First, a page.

Protests, strikes, fuel shortages as pensions fury rages in France

Published March 24, 2023
Bordeaux (France): An anti-riot police officer detains a protester during a demonstration on a national action day on Thursday.—AFP
Bordeaux (France): An anti-riot police officer detains a protester during a demonstration on a national action day on Thursday.—AFP

PARIS: French citizens protested and downed tools again on Thursday, with transport and refineries grinding to a halt as anger over a deeply unpopular pensions reform showed no sign of abating.

As thousands took to the streets in protest, planes landing at Paris airports faced potential fuel shortages, rubbish kept piling up, and questions hung over a looming state visit by King Charles III.

A defiant President Emmanuel Macron said on Wednesday that he was prepared to accept unpopularity over imposing a bill raising the minimum retirement age from 62 to 64 because it was “necessary” and “in the general interest of the country”.

Acting on Macron’s instructions, Prime Minister Elisabeth Borne invoked an article in the constitution a week ago to adopt the reform without a parliamentary vote.

The government on Monday narrowly survived a no-confidence motion, but the outrage has spawned the biggest domestic crisis of Macron’s second term.

Thursday’s protests were the latest in a string of nationwide stoppages that began in mid-January against the pension changes.

In Paris, 61-year-old speech therapist Laurence Briens said she had joined thousands in the streets because she was angry with the way the reform had been adopted.

“It’s as if we’re being treated like children,” she said.

School teacher Cedric Nothias, 46, held up a sign that read: “How does one teach democracy when Macron is trampling all over it?”

Thousands more people protested in the western city of Rennes, with one holding up a sign reading: “I want to grow old with my lover, not with my boss.” Most protesters in the city were peaceful, but several clashed with police forces, destroying shop fronts or throwing projectiles at the security forces, who responded with teargas and water cannons.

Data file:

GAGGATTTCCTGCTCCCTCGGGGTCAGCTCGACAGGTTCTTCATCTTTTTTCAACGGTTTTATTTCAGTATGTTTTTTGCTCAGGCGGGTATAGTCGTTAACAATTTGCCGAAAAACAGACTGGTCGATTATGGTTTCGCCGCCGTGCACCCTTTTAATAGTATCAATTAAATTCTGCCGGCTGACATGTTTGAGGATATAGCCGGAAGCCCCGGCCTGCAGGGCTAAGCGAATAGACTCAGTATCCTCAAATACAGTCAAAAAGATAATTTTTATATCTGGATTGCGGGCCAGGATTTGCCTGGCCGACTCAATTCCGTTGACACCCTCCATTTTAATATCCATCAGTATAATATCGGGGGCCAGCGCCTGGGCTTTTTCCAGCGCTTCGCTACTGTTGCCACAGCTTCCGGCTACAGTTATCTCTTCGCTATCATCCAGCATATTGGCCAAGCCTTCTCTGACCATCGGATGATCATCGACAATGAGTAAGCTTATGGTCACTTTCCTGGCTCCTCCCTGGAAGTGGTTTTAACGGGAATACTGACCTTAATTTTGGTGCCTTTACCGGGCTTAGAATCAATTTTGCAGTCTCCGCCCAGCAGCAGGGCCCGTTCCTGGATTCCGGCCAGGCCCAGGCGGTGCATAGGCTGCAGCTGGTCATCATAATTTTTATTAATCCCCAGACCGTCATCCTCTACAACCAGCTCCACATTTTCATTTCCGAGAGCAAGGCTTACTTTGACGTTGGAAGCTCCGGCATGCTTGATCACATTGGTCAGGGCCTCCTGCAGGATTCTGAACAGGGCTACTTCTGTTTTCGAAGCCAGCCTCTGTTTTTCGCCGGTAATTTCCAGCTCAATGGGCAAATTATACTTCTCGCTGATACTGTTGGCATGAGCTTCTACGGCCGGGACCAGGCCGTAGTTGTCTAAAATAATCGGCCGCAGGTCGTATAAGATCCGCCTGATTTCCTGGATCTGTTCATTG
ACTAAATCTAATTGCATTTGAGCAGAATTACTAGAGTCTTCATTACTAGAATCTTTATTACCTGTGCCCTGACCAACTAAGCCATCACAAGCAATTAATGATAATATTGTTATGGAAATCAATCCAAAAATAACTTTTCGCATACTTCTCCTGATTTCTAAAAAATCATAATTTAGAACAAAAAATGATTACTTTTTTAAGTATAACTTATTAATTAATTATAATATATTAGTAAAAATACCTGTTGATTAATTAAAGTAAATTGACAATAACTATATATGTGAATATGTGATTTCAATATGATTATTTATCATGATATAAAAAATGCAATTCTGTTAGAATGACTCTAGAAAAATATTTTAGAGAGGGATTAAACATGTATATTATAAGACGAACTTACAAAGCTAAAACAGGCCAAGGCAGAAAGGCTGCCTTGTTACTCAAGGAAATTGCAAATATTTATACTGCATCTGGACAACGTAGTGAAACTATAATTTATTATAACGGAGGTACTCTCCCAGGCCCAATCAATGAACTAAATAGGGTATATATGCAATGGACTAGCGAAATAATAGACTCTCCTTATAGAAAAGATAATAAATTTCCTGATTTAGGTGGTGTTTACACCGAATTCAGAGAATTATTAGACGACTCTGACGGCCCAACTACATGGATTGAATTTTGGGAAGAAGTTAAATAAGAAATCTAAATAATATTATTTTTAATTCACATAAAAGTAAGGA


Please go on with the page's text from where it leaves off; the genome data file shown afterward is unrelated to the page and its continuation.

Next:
In the southern city of Marseille, Marine Danaux, 43, and her son were among thousands marching. “I think it’s important to bring him so he realises what’s going on,” she said.

A survey on Sunday showed Macron’s personal approval rating at just 28 per cent, its lowest level since the anti-government “Yellow Vest” protest movement in 2018-2019.

Earlier on Thursday, demonstrators briefly occupied the train tracks at the capital’s Gare de Lyon train station, causing delays. Protesters blocked road access to the Charles de Gaulle airport outside Paris, French television footage showed.

Half of all high-speed trains nationwide were cancelled, national railway operator SNCF said.

Paris municipal garbage collectors have pledged to uphold a rolling strike until Monday, as thousands of tonnes of rubbish rot on the streets. Around a fifth of schoolteachers did not turn up for work on Thursday, the education ministry said.

Blockades at oil refineries were also to continue, with only one such TotalEnergies site in four working in the country.

The ministry of energy transition on Thursday warned that kerosene supply to the capital and its airports was becoming “critical”.

The Directorate General of Civil Aviation has warned that its fuel stocks at the two main Paris airports are “under pressure”, and urged planes to fill up during foreign stopovers.

Published in Dawn, March 24th, 2023

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